I agree. The author states the challenge was too big, but they built an excellent aircraft.
What was too big was being able implement the overall program due to the financial and management challenges.
Airbus picked up the C-Series program for free and the aircraft is in demand.
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on Aug 6, 2019
Lets not forget the huge amounts of money the Canadian taxpayer gave to the company for this aircraft. It became a joke by various newspaper columnists that Bombardier's successful business is not related to trains and airplanes but to extracting money from various governments.
Having said that, I do believe that the C Series is a wonderful airplane.
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.
on Aug 6, 2019
It would be interesting to see a similar analysis of Boeing for the MAX as well as Airbus for the A380.
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on Aug 6, 2019
It’s also worth noting that Bombardier might still have pulled it off, but for Boeing launching a predatory (and hypocritical) trade war attack with US government support.
Ironically, that resulted in Airbus taking over and making Boeing’s position worse.
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Talyn
on Aug 6, 2019
I disagree. Regardless of Boeings' move Bombardier didn't have the financial and management skill to pull off the C-Series entry into the market.
The limited sales prior to the Airbus free-bee take-over prove the uncertainty the market had about the long-term viability of the aircraft. After the Airbus take-over the market responded with greater confidence and subsequent sales.
Boeings' move was flat out "bone-headed". If Boeing would have been smart enough they could have picked up the C-Series which would have given them more flexibility in planning and designing the proposed NMA.
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hugo.br.aviatio...
on Aug 6, 2019
I would say that Boeing only did it because the company already knew about negotiations between Airbus and Bombardier to sell the CSeries program to Airbus.
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Talyn
on Aug 8, 2019
Since Airbus only paid a $1USD for the C-Series Bombardier could have opened up a bid for the program and got more than a buck to recoup that Canadian taxpayers investments.
But Bombardier and the Canucks were probably so pissed off at Boeing they just took the dollar.
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p.cauchi@infoae...
on Aug 6, 2019
The CSeries has been an obsession at Bombardier and for the Québec industry since the BRJ-X introduced at 1998 Farnborough International, the same kind of obsession that Airbus showed with the A380.
Following the steps of Airbus, Bombardier swallowed more than US$3B of public money for the CSeries program.
For now being under the umbrella of Airbus, the CSeries now A220 will find more customers with cut-throat prices like most Airbus jetliners and especially the A320.
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on Aug 6, 2019
So true.
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johnbraen@optim...
on Aug 6, 2019
About the late 90’s early 2000’s Bombardier spend 80 million Canadian on preliminary engineering. When their market analysis showed there wouldn’t be enough demand to break even, they balked. Then Embraer made a suspiciously similar looking airplane in the E170/190. Only after they delivered 500 aircraft did Bombardier decide to get back in the game with the C - Series. What a shame nice airplane!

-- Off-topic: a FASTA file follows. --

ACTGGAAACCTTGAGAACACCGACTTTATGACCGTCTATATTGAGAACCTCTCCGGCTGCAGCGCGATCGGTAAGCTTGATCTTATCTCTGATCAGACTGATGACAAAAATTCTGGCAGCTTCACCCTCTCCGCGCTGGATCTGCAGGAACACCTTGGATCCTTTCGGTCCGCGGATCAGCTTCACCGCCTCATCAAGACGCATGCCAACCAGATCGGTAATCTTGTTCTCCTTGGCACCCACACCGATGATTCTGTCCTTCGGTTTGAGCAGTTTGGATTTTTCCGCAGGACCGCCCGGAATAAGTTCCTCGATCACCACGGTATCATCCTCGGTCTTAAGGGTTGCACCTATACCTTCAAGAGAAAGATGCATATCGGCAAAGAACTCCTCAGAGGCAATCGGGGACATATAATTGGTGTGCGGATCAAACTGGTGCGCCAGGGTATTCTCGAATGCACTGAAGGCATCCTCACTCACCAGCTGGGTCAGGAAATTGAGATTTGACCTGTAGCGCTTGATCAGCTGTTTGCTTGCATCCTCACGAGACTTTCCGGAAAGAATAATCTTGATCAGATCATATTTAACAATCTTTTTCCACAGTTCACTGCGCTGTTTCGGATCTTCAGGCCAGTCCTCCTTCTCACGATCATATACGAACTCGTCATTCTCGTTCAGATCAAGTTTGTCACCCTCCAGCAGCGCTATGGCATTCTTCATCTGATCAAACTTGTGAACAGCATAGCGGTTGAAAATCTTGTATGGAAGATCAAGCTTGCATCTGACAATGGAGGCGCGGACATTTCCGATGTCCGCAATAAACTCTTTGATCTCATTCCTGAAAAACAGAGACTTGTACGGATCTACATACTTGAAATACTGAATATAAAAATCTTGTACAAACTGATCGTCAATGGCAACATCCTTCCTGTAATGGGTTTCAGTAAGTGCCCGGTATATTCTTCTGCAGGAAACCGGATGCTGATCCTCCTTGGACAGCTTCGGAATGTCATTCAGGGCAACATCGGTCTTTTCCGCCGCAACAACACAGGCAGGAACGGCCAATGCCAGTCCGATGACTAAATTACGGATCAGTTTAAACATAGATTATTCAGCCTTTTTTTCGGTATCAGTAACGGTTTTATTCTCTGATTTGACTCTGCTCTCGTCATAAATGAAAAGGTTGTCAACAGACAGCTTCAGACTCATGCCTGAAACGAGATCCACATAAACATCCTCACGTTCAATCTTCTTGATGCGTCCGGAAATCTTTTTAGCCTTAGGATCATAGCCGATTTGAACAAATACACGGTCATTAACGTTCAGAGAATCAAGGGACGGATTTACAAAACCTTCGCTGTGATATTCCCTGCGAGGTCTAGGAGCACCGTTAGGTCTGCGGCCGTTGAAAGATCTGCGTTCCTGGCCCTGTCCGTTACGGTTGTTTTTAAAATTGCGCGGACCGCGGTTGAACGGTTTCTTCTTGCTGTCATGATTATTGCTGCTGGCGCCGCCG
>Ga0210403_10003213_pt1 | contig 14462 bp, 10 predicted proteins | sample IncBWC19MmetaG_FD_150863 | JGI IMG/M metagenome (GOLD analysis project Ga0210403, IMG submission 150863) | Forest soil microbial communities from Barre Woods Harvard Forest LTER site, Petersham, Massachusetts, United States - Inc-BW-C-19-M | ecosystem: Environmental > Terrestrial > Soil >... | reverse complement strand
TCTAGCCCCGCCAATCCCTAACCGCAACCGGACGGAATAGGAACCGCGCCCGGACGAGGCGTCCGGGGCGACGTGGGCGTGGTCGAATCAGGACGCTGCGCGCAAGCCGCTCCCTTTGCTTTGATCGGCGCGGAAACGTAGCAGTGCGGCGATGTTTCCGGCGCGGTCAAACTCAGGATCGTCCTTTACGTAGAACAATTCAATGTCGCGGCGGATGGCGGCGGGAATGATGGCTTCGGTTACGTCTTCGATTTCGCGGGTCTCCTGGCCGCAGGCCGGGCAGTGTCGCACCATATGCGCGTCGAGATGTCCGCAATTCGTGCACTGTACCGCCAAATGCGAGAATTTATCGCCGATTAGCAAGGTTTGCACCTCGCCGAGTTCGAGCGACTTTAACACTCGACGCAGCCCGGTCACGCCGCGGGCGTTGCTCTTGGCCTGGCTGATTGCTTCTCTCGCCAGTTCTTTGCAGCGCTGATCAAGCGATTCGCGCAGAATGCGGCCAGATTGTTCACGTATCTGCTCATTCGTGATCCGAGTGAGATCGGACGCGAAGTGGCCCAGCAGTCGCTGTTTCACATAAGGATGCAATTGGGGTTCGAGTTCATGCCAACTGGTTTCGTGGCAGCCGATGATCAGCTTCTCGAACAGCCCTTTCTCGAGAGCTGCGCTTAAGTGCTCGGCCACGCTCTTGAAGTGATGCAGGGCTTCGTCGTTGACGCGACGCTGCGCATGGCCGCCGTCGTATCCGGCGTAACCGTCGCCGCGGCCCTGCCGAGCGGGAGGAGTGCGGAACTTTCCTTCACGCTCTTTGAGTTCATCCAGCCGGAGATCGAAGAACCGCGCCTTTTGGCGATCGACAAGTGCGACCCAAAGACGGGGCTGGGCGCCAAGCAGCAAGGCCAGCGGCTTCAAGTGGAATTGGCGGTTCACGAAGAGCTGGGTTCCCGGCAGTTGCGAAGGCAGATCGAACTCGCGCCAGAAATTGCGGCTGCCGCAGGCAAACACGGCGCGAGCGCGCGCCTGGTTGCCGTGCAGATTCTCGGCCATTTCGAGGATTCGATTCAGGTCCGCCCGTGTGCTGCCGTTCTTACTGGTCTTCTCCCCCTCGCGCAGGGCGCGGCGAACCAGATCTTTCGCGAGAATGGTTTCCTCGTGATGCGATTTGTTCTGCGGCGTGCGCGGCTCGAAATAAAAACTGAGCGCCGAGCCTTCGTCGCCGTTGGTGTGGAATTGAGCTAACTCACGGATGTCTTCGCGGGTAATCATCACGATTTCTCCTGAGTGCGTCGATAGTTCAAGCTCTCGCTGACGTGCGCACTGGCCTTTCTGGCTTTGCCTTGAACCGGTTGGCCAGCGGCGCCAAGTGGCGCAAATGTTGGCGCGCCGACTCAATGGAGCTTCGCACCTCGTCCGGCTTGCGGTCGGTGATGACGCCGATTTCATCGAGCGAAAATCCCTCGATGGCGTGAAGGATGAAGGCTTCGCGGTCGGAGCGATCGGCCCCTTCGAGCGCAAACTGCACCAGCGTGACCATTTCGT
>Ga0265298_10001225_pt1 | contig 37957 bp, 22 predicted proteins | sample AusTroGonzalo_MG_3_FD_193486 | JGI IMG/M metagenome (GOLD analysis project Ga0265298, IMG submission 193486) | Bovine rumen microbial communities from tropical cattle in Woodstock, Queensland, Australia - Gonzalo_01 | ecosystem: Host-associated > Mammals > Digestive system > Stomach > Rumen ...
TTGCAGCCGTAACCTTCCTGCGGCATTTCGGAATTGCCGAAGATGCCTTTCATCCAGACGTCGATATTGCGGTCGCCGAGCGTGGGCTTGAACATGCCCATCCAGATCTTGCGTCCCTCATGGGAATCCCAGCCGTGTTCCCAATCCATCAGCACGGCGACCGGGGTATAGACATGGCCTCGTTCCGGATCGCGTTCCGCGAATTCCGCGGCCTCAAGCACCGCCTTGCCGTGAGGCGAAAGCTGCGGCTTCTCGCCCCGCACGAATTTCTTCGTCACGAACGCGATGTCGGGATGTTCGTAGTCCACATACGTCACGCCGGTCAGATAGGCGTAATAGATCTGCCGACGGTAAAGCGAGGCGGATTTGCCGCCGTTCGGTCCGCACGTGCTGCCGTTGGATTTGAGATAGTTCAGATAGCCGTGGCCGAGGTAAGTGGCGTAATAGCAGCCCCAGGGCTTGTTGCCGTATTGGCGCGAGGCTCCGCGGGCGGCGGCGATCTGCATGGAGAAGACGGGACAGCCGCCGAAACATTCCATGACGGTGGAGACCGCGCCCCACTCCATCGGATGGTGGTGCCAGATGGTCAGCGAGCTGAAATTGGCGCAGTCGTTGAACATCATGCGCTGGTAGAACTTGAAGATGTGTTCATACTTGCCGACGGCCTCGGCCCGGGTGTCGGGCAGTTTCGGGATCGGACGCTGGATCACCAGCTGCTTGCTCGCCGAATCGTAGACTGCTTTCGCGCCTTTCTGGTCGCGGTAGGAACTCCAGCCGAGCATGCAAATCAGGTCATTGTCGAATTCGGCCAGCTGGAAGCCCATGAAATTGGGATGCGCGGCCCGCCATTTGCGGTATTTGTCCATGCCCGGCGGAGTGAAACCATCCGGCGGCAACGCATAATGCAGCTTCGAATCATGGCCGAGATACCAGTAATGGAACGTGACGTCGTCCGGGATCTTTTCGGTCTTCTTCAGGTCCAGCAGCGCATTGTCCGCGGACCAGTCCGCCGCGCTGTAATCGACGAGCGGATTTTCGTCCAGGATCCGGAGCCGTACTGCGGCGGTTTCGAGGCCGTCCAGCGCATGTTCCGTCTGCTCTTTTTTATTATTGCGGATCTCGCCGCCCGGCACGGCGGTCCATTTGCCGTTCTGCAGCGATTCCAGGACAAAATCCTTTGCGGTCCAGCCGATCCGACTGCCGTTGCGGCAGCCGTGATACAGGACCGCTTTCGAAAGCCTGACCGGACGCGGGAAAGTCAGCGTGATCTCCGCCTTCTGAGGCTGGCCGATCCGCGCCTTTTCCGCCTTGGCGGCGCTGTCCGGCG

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on Aug 8, 2019
The CSeries may have brought the GTF to the market but it also caused nearly six months of delays when little or no test flying could take place. The consequent costs and, critically, delay in both Certification and Entry into Service may have had just as much impact, if not more, than any Management decisions.
Remember Mitsubishi was Bombardier’s partner in the BRJ-X and essentially continued developing the original Regional sized aircraft. Judging by sales, that route might have been even more disastrous!
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on Aug 8, 2019
Hindsight is 20/20, who doesn’t make mistakes? Boeing’s recent one is 5b and counting. The A220 is a great airplane and in time will be a huge comercial success, too bad that yet another Boeing mistake led the program to the portfolio of Boeing’s arch rival. That’s what happens when unfettered capitalism lets Wall Street in effect dictate corporate policy and decision making
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on Aug 8, 2019
It's going to be a very crowded aerospace labor market next year in Canada
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on Aug 8, 2019
The article also failed to mention that Bombardier was also developing two other clean sheet aircraft during this period, the Global 7000/8000, and composite Lear 85, the financial burden was huge. In my opinion the Lear should have never even moved forward. It would have been interesting to see where they would be if they had been more strategic with these programs.
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on Aug 8, 2019
When I worked in Montreal 2013-2014, my co-workers told me that Bombardier had also lost a lot of money, due to investing in the real estate finance end in Wall Street, and with the collapse of that house of cards, it was a major impact on Bombardier capital. Can anyone confirm/ deny that?
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QuestionMark
on Aug 8, 2019